post-Putin Russia will no longer be a problem
(military, economic) for the West,
but will indeed be a facilitator
of the economic recovery of Europe
and the new adjustment of World equilibrium

This will obviously only happen if the West fully pursues the strategies implemented so far towards Russia.

That is, it must be borne in mind that, as illustrated in more detail below:

Russia will be subjected to a regime similar to that of Germany in post-WWII, and among other things it will have to pay the costs of rebuilding Ukraine, and heavy compensation also to the countries that helped Ukraine in the war.

– in any case, Western countries will have to begin – as they have already planned to do – to become independent from Russian gas and oil supplies (the principle of necessity sharpens ingenuity will intervene). In this way the roles will be reversed, and as is the case in ordinary market issues where one is not subject to monopoly situations,

Russia as a supplier will become “dependent”
on its “customer” countries.

Note that the latter must be a general strategy of the West: it is necessary that them cease to be dependent on China, otherwise the same problem that occurred in Ukraine will soon occur in Taiwan).



More specifically, the new scenario that will occur with a Ukraine victory will be, in the two main areas:

diplomatic area: in the new scenario the role of Russia on a world level will be considerably reduced, since Russia will count as a small “normal” country (initially, for the time in which it is subject to a “controlled regime”, Russia will still count less, as was done with Germany after the first and second world wars).

If you miss the opportunity to end the Russia-Ukraine war with the imposition of a controlled regime on Russia, a very dangerous situation will be created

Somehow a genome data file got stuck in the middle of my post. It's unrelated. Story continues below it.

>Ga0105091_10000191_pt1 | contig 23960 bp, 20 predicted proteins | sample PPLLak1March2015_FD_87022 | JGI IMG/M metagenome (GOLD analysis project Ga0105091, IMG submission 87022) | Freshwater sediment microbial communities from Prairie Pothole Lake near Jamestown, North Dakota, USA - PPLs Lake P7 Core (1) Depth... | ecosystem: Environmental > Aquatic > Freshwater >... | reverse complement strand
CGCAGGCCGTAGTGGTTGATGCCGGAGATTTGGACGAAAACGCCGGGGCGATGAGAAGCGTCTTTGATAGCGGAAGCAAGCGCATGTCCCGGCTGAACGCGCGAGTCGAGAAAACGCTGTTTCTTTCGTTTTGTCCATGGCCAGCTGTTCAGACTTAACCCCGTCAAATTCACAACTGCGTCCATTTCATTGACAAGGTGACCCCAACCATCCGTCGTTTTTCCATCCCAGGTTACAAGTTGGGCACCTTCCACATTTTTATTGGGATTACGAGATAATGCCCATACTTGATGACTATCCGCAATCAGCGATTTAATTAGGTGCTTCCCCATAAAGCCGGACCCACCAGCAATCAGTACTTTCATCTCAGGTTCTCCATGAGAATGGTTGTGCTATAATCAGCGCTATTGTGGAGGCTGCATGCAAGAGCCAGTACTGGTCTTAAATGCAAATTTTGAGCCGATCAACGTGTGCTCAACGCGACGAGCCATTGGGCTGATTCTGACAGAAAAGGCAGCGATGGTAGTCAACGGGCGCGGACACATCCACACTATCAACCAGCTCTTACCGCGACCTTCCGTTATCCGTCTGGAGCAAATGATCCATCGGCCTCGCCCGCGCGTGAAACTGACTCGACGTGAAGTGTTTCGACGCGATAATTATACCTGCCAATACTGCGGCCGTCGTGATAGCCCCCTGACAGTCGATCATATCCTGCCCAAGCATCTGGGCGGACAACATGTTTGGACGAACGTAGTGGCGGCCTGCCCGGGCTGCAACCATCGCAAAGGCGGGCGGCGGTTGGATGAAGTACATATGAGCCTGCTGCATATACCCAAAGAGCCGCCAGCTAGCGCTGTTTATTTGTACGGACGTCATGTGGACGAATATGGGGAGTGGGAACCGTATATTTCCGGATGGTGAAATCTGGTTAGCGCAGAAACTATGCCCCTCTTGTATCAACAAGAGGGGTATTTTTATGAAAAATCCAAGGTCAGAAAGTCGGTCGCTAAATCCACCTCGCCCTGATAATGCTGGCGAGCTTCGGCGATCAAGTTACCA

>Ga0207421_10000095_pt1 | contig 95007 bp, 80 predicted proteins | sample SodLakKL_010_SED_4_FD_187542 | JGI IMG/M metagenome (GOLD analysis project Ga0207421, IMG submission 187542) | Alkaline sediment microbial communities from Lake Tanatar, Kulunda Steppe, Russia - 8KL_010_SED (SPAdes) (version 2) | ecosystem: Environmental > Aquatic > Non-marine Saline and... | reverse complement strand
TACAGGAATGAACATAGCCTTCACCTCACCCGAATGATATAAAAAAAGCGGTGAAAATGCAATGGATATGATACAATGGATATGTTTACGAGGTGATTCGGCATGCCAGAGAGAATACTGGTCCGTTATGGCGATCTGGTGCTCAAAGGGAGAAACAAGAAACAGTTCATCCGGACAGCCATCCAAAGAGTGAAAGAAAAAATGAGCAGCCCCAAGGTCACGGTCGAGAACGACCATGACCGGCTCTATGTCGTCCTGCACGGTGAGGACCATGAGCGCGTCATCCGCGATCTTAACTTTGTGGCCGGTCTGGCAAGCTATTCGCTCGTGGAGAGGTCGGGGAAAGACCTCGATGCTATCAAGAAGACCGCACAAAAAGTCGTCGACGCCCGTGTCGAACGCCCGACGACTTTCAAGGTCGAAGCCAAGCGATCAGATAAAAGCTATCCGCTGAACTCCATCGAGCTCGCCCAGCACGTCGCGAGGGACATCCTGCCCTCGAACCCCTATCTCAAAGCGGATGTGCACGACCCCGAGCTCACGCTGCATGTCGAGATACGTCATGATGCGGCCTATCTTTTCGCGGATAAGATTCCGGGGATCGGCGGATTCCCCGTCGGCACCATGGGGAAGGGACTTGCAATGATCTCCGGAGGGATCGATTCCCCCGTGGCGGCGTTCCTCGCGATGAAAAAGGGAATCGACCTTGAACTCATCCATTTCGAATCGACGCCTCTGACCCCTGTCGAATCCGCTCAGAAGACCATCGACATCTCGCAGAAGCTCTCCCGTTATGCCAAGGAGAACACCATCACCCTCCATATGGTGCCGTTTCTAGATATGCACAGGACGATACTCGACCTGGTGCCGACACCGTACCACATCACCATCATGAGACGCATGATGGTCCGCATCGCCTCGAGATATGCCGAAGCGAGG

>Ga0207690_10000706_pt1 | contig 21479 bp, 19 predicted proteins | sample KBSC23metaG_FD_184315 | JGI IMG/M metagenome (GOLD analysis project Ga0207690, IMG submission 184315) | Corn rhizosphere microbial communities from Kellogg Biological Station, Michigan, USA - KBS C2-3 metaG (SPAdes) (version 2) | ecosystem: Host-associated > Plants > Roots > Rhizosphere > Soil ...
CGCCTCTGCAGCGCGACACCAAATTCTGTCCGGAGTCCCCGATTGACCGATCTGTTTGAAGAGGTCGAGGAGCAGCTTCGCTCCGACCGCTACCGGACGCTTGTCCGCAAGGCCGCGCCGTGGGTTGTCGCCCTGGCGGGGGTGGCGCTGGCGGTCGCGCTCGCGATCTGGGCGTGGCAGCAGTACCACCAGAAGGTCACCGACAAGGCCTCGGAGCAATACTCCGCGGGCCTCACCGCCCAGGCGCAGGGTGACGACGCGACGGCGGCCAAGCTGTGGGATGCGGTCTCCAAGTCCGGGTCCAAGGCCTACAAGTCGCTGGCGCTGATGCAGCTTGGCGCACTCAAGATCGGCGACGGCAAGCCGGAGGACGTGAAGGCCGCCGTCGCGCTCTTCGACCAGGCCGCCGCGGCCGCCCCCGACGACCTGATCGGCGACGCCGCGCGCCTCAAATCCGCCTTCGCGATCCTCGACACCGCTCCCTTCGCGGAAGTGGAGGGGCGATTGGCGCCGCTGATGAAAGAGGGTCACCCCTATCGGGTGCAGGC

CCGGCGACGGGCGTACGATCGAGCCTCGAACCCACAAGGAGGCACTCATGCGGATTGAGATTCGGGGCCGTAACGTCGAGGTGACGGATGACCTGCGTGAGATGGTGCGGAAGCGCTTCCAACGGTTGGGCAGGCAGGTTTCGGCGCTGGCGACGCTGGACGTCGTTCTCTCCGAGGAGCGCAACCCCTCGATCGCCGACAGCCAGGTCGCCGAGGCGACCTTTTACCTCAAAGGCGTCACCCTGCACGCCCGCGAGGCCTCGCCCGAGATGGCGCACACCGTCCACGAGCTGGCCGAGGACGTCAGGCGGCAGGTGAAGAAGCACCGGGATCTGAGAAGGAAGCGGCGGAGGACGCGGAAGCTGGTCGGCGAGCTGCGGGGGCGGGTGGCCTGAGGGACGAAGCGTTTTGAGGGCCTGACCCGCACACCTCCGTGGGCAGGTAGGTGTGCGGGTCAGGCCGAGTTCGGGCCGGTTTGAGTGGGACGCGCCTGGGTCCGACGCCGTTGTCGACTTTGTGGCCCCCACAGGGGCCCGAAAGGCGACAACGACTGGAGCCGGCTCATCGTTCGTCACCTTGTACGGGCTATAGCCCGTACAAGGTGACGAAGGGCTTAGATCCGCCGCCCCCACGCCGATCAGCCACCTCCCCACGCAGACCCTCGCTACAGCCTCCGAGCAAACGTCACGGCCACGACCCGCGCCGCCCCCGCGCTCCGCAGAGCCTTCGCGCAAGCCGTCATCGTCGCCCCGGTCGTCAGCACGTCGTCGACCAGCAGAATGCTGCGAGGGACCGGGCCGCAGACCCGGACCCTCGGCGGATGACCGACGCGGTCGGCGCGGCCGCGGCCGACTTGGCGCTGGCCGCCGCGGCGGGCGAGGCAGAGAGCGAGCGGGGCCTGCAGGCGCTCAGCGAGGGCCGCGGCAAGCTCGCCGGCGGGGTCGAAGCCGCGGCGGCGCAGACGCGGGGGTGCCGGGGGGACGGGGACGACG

since there will be a precedent that will be exploited by countries like China and Iran (and by Russia itself) to develop aggression strategies


Among other things, Russia will no longer count for anything within the UN and various international economic organizations.

One consequence of this is that China will lose an important ally.

But Russia’s new condition will also affect other areas, in which it is now a very important player: for example, in supporting Iran for the production of nuclear material (which is the real nuclear danger of the West, if we consider that probably North Korea’s nuclear threats will be neutralized by China).

It is no coincidence that from the moment that Russia began to lose the war in Ukraine in Iran China took over, forcing the development times of Iranian nuclear missiles.


economic area: compared to the current dependence on gas and oil supplies.

post-war Russia will be a country that needs money and therefore with a relationship with other nations that is the reverse of the current one: the West will dictate the law.

Note that a correct strategy for the West would be to propose a “Marshall Plan” also to Russia.

military area: as at the end of any conflict, Russia as an aggressor country will be punished with restrictive measures regarding armaments,

In fact, there is not much need to do, as the army (men and armaments) has shown that it is not up to a conflict – but it is in any case necessary to put Russia in a position not to militarily attack other countries in the near future.